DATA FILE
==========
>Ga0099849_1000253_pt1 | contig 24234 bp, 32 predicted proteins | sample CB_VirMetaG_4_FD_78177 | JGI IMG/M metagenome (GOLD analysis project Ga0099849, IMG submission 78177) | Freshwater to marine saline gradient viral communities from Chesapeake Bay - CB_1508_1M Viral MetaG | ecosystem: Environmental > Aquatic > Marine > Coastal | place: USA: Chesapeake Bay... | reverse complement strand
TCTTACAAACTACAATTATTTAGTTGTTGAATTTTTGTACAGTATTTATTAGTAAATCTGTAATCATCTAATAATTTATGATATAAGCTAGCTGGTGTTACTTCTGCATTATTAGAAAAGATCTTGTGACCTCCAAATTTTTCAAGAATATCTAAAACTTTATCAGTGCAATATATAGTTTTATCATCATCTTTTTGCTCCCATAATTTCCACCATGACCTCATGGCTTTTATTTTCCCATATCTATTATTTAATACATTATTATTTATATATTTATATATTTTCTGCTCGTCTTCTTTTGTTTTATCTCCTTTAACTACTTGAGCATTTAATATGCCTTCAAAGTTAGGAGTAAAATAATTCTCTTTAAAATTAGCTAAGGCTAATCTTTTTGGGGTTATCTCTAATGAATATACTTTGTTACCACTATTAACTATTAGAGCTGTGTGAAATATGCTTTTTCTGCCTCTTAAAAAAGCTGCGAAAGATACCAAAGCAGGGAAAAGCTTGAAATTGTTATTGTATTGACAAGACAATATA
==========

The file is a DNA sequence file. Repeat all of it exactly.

>Ga0099849_1000253_pt1 | contig 24234 bp, 32 predicted proteins | sample CB_VirMetaG_4_FD_78177 | JGI IMG/M metagenome (GOLD analysis project Ga0099849, IMG submission 78177) | Freshwater to marine saline gradient viral communities from Chesapeake Bay - CB_1508_1M Viral MetaG | ecosystem: Environmental > Aquatic > Marine > Coastal | place: USA: Chesapeake Bay... | reverse complement strand
TCTTACAAACTACAATTATTTAGTTGTTGAATTTTTGTACAGTATTTATTAGTAAATCTGTAATCATCTAATAATTTATGATATAAGCTAGCTGGTGTTACTTCTGCATTATTAGAAAAGATCTTGTGACCTCCAAATTTTTCAAGAATATCTAAAACTTTATCAGTGCAATATATAGTTTTATCATCATCTTTTTGCTCCCATAATTTCCACCATGACCTCATGGCTTTTATTTTCCCATATCTATTATTTAATACATTATTATTTATATATTTATATATTTTCTGCTCGTCTTCTTTTGTTTTATCTCCTTTAACTACTTGAGCATTTAATATGCCTTCAAAGTTAGGAGTAAAATAATTCTCTTTAAAATTAGCTAAGGCTAATCTTTTTGGGGTTATCTCTAATGAATATACTTTGTTACCACTATTAACTATTAGAGCTGTGTGAAATATGCTTTTTCTGCCTCTTAAAAAAGCTGCGAAAGATACCAAAGCAGGGAAAAGCTTGAAATTGTTATTGTATTGACAAGACAATATA